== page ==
Every day is opening night.

“The Star O’ Robbie Burns”


Ladies and gents,

This time of year is always the hardest on a fragile psyche such as mine. We’re now well past the overindulgences of the holiday season, with months of frigid weather still in store and no good reason for revelry. Well, before you start googling remedies for seasonal depression, I have good news! Today is the birthday of that favorite son of Scotland: poet Robert Burns (or Robbie to those of us who know him well, or Rabbie to those who know him well and affect a brogue). That might not sound terribly exciting to the American theater queens who make up the bulk of my readership, but I assure you there is no finer cause for celebration.

Tonight, at tables throughout the world (though, on a per capita basis, mostly in Scotland), families and friends will gather for traditional Burns Suppers. The bad news is this means you’ll be expected to eat haggis – the rather cringe-inducing national dish of Scotland consisting of sheep innards (heart, liver and lungs) mixed up with oats, spices, veggies and cooking stock, and than stuffed into the lining of a sheep’s stomach. You know how they say there’s no such thing as bad pizza? Well, in my humble opinion there’s no such thing as good haggis. (Perhaps it’s an acquired taste I’ve yet to acquire.) Still, the ceremony calls for so much malt whisky you’re taste buds should be sufficiently numb by the time the haggis is presented. And presented it will be, as tradition calls for everyone present to stand at attention as the cook brings the savory pudding from the kitchen on a large platter. Bagpipers provide underscoring and, eventually, the host recites Burns’s “Address to a Haggis,” which ends with the immortal lines: “Ye Pow’rs, wha mak mankind your care, / And dish them out their bill o fare, / Auld Scotland wants nae skinking ware / That jaups in luggies:/ But, if Ye wish her gratefu prayer, / Gie her a Haggis!”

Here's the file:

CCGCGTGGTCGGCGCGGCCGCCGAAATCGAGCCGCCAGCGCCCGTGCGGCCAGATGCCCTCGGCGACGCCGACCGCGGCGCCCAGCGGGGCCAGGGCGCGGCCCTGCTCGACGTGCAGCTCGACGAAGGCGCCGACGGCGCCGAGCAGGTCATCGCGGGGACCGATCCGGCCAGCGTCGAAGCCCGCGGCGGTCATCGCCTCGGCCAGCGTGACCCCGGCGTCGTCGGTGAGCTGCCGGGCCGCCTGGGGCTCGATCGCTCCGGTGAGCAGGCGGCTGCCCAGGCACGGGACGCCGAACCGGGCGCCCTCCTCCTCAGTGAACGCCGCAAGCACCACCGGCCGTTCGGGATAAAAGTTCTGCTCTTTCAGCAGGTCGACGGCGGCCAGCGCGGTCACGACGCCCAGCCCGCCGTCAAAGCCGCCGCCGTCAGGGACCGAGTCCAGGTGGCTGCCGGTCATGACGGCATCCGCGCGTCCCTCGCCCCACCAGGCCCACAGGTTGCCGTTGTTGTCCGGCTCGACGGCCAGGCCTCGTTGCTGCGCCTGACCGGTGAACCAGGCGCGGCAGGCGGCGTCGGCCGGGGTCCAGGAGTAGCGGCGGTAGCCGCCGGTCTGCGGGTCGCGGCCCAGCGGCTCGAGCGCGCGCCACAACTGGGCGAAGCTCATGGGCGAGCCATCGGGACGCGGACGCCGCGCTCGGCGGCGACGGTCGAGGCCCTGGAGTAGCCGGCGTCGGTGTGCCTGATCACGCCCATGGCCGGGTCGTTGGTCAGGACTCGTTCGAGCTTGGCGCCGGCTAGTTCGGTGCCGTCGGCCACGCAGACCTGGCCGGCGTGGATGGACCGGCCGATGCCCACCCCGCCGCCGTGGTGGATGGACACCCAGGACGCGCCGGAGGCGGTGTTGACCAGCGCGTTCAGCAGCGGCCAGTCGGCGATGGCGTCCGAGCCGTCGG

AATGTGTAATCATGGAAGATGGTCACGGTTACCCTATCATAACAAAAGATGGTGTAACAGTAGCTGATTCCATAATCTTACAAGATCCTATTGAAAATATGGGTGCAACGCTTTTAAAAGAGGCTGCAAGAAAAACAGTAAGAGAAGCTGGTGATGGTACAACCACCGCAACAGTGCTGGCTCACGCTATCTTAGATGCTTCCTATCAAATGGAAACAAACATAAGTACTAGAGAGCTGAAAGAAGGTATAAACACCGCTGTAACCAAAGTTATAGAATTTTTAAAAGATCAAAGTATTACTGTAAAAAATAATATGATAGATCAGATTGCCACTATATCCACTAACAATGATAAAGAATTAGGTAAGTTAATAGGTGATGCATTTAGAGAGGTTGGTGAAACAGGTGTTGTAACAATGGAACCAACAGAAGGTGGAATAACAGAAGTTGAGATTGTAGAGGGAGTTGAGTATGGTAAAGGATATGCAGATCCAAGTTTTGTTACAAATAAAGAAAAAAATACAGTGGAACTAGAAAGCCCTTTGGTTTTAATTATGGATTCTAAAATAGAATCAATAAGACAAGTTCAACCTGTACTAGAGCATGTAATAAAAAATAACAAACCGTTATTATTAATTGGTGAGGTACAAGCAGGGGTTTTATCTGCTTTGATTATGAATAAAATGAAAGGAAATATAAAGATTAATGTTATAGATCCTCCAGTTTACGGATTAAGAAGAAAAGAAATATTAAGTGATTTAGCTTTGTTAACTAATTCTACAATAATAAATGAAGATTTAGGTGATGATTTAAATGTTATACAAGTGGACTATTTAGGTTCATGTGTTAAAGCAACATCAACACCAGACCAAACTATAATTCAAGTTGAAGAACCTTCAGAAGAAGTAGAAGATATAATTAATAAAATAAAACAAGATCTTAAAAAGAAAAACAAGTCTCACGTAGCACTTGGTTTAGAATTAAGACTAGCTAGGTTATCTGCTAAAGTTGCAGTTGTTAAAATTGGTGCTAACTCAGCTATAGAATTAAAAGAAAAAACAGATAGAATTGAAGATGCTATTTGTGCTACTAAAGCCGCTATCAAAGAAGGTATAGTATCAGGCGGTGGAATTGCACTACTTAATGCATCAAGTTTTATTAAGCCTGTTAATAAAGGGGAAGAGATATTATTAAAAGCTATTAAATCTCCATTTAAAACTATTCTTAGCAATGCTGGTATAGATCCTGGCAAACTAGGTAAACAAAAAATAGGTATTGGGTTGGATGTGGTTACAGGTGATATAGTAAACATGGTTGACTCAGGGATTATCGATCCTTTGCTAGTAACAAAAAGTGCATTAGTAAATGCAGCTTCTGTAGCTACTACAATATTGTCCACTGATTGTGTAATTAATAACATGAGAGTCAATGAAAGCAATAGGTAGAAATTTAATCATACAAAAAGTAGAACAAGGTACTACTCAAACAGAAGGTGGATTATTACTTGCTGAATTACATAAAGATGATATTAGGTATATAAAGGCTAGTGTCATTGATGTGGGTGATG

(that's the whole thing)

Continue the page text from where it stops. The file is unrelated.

There’s no more theatrical way to signify the beginning of a meal, and hearing it recited by a Scotsman who’s nimble with Burns’s prose is an absolute delight. I once had the honor of attend a Burns Supper alongside golden-throated Scot Euan Morton who brought the entire room to tears with his recitation. If you don’t have Euan handy, and I imagine you don’t, this will do: http://www.youtube.com/watch?v=mhGqd-XchOk


Tidbits from around town:

Witnessed Barry Manilow graciously working his way through the mob scene outside the St. James Theatre Stage
Door following the fist performance of MANLOW ON BROADWAY last Friday.

Saw Phantom star Hugh Panero sharing a chuckle with veteran press agent Michael Borowski outside the Majestic

Overheard a fan congratulating Katie Couric on her Manti Te’o exclusive.

As always, a toast of something sparkling to you and yours!